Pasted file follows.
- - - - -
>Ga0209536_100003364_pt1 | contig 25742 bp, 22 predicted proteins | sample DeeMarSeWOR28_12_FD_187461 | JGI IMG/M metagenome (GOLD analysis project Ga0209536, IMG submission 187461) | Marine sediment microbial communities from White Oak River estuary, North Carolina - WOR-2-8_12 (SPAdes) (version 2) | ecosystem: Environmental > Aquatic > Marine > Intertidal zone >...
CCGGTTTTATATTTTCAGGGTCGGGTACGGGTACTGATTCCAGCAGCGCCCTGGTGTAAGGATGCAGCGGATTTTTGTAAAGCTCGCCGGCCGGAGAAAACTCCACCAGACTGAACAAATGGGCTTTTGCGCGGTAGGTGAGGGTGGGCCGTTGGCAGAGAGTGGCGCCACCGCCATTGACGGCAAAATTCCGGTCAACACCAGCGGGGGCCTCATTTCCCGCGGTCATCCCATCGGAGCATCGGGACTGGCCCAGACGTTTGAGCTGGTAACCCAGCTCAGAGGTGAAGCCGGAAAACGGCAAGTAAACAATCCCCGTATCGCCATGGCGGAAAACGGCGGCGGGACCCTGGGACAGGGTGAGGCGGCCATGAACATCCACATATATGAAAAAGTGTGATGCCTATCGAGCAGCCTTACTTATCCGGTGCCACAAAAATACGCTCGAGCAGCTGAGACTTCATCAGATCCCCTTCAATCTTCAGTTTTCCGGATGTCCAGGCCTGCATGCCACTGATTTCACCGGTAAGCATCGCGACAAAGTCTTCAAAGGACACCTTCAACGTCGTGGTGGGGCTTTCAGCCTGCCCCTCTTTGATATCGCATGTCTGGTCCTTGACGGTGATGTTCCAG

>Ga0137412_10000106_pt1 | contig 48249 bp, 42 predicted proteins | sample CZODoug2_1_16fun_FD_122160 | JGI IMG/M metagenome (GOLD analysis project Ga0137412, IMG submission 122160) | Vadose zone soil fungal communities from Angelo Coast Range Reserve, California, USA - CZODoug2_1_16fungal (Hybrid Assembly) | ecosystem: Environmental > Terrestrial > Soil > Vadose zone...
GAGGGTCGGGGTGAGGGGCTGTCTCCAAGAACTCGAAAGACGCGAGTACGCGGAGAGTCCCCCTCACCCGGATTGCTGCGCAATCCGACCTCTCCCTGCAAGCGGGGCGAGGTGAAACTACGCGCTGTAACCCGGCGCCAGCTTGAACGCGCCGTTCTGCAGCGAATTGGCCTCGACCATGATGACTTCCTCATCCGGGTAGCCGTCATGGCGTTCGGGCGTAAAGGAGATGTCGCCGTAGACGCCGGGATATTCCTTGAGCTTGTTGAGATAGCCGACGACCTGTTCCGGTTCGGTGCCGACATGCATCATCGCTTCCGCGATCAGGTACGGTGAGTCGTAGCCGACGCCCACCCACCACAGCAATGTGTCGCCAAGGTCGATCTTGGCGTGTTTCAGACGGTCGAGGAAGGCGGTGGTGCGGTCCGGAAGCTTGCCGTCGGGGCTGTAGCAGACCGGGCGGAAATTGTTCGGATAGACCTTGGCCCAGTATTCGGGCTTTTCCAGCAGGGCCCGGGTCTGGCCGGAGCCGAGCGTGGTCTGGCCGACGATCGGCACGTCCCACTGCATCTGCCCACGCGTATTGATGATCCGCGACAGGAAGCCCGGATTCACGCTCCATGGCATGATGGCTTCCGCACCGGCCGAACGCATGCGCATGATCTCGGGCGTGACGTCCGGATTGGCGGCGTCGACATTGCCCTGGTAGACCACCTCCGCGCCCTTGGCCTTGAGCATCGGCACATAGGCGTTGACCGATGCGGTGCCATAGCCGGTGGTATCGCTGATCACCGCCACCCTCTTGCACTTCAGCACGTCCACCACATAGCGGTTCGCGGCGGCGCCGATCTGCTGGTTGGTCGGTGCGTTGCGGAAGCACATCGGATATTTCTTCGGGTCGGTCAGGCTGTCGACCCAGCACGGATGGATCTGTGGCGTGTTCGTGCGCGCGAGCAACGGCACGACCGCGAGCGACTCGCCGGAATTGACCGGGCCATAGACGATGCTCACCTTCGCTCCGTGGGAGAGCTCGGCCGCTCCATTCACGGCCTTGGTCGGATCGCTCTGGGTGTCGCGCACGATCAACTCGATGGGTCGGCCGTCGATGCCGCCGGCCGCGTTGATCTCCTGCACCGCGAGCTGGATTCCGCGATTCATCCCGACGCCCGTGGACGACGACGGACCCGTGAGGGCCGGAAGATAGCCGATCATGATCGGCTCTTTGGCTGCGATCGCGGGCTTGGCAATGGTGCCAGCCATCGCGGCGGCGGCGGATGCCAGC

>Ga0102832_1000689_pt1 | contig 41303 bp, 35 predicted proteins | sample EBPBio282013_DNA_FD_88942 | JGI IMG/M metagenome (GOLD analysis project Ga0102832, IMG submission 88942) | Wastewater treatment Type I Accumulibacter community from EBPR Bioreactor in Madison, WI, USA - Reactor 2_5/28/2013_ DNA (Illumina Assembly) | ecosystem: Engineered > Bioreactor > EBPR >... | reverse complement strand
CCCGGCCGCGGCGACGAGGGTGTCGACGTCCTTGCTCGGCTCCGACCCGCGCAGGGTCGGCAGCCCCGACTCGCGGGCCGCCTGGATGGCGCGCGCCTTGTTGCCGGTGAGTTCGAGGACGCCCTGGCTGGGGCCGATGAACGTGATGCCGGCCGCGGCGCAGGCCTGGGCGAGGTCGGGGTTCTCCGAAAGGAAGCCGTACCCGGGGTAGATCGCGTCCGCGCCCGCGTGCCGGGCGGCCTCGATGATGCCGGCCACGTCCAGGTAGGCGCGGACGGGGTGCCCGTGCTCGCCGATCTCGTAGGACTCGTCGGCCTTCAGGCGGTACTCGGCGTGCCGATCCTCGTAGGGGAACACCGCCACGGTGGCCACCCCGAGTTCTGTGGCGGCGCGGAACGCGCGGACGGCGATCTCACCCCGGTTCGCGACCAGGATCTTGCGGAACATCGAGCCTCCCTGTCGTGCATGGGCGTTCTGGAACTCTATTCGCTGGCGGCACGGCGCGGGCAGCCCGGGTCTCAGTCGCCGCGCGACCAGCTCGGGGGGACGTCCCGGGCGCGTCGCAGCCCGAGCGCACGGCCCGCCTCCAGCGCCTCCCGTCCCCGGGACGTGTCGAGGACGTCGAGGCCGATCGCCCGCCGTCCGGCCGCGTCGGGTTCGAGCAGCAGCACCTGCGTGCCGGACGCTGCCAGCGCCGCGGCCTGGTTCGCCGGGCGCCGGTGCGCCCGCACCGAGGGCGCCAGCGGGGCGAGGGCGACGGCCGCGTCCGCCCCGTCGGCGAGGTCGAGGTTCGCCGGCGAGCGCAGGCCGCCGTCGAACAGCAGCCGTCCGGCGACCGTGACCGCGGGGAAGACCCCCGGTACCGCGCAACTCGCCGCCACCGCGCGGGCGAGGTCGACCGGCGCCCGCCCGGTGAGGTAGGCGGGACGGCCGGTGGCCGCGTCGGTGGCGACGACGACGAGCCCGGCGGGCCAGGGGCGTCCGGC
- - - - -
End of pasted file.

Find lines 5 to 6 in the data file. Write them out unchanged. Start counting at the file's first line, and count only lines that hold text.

>Ga0102832_1000689_pt1 | contig 41303 bp, 35 predicted proteins | sample EBPBio282013_DNA_FD_88942 | JGI IMG/M metagenome (GOLD analysis project Ga0102832, IMG submission 88942) | Wastewater treatment Type I Accumulibacter community from EBPR Bioreactor in Madison, WI, USA - Reactor 2_5/28/2013_ DNA (Illumina Assembly) | ecosystem: Engineered > Bioreactor > EBPR >... | reverse complement strand
CCCGGCCGCGGCGACGAGGGTGTCGACGTCCTTGCTCGGCTCCGACCCGCGCAGGGTCGGCAGCCCCGACTCGCGGGCCGCCTGGATGGCGCGCGCCTTGTTGCCGGTGAGTTCGAGGACGCCCTGGCTGGGGCCGATGAACGTGATGCCGGCCGCGGCGCAGGCCTGGGCGAGGTCGGGGTTCTCCGAAAGGAAGCCGTACCCGGGGTAGATCGCGTCCGCGCCCGCGTGCCGGGCGGCCTCGATGATGCCGGCCACGTCCAGGTAGGCGCGGACGGGGTGCCCGTGCTCGCCGATCTCGTAGGACTCGTCGGCCTTCAGGCGGTACTCGGCGTGCCGATCCTCGTAGGGGAACACCGCCACGGTGGCCACCCCGAGTTCTGTGGCGGCGCGGAACGCGCGGACGGCGATCTCACCCCGGTTCGCGACCAGGATCTTGCGGAACATCGAGCCTCCCTGTCGTGCATGGGCGTTCTGGAACTCTATTCGCTGGCGGCACGGCGCGGGCAGCCCGGGTCTCAGTCGCCGCGCGACCAGCTCGGGGGGACGTCCCGGGCGCGTCGCAGCCCGAGCGCACGGCCCGCCTCCAGCGCCTCCCGTCCCCGGGACGTGTCGAGGACGTCGAGGCCGATCGCCCGCCGTCCGGCCGCGTCGGGTTCGAGCAGCAGCACCTGCGTGCCGGACGCTGCCAGCGCCGCGGCCTGGTTCGCCGGGCGCCGGTGCGCCCGCACCGAGGGCGCCAGCGGGGCGAGGGCGACGGCCGCGTCCGCCCCGTCGGCGAGGTCGAGGTTCGCCGGCGAGCGCAGGCCGCCGTCGAACAGCAGCCGTCCGGCGACCGTGACCGCGGGGAAGACCCCCGGTACCGCGCAACTCGCCGCCACCGCGCGGGCGAGGTCGACCGGCGCCCGCCCGGTGAGGTAGGCGGGACGGCCGGTGGCCGCGTCGGTGGCGACGACGACGAGCCCGGCGGGCCAGGGGCGTCCGGC